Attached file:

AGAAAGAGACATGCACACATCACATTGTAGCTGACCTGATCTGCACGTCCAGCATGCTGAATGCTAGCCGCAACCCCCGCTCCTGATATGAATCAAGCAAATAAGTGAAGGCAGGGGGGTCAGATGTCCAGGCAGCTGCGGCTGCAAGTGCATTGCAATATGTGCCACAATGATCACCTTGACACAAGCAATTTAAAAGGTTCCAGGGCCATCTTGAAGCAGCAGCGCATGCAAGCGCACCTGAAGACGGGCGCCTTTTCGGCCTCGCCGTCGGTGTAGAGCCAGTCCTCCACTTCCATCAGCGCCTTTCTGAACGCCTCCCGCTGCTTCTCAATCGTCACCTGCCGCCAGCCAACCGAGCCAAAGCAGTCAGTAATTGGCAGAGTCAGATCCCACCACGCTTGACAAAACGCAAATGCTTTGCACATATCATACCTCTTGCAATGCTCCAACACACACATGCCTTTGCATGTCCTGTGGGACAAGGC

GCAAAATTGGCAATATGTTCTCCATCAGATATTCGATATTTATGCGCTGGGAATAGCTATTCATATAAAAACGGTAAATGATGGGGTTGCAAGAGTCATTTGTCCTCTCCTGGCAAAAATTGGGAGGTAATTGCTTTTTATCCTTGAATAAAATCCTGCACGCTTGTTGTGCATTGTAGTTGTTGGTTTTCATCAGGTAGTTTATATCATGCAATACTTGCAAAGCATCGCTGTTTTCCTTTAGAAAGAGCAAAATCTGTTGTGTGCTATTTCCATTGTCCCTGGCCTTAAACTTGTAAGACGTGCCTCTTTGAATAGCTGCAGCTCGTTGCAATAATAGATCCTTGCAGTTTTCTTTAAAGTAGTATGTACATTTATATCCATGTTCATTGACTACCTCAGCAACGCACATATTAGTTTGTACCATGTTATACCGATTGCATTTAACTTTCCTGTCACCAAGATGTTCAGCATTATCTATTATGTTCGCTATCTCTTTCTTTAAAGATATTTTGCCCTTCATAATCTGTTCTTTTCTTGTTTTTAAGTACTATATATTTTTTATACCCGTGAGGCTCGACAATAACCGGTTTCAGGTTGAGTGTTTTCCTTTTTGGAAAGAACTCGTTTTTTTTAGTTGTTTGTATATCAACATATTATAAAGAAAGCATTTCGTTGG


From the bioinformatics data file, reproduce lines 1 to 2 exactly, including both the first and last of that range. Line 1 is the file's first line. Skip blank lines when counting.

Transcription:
AGAAAGAGACATGCACACATCACATTGTAGCTGACCTGATCTGCACGTCCAGCATGCTGAATGCTAGCCGCAACCCCCGCTCCTGATATGAATCAAGCAAATAAGTGAAGGCAGGGGGGTCAGATGTCCAGGCAGCTGCGGCTGCAAGTGCATTGCAATATGTGCCACAATGATCACCTTGACACAAGCAATTTAAAAGGTTCCAGGGCCATCTTGAAGCAGCAGCGCATGCAAGCGCACCTGAAGACGGGCGCCTTTTCGGCCTCGCCGTCGGTGTAGAGCCAGTCCTCCACTTCCATCAGCGCCTTTCTGAACGCCTCCCGCTGCTTCTCAATCGTCACCTGCCGCCAGCCAACCGAGCCAAAGCAGTCAGTAATTGGCAGAGTCAGATCCCACCACGCTTGACAAAACGCAAATGCTTTGCACATATCATACCTCTTGCAATGCTCCAACACACACATGCCTTTGCATGTCCTGTGGGACAAGGC

GCAAAATTGGCAATATGTTCTCCATCAGATATTCGATATTTATGCGCTGGGAATAGCTATTCATATAAAAACGGTAAATGATGGGGTTGCAAGAGTCATTTGTCCTCTCCTGGCAAAAATTGGGAGGTAATTGCTTTTTATCCTTGAATAAAATCCTGCACGCTTGTTGTGCATTGTAGTTGTTGGTTTTCATCAGGTAGTTTATATCATGCAATACTTGCAAAGCATCGCTGTTTTCCTTTAGAAAGAGCAAAATCTGTTGTGTGCTATTTCCATTGTCCCTGGCCTTAAACTTGTAAGACGTGCCTCTTTGAATAGCTGCAGCTCGTTGCAATAATAGATCCTTGCAGTTTTCTTTAAAGTAGTATGTACATTTATATCCATGTTCATTGACTACCTCAGCAACGCACATATTAGTTTGTACCATGTTATACCGATTGCATTTAACTTTCCTGTCACCAAGATGTTCAGCATTATCTATTATGTTCGCTATCTCTTTCTTTAAAGATATTTTGCCCTTCATAATCTGTTCTTTTCTTGTTTTTAAGTACTATATATTTTTTATACCCGTGAGGCTCGACAATAACCGGTTTCAGGTTGAGTGTTTTCCTTTTTGGAAAGAACTCGTTTTTTTTAGTTGTTTGTATATCAACATATTATAAAGAAAGCATTTCGTTGG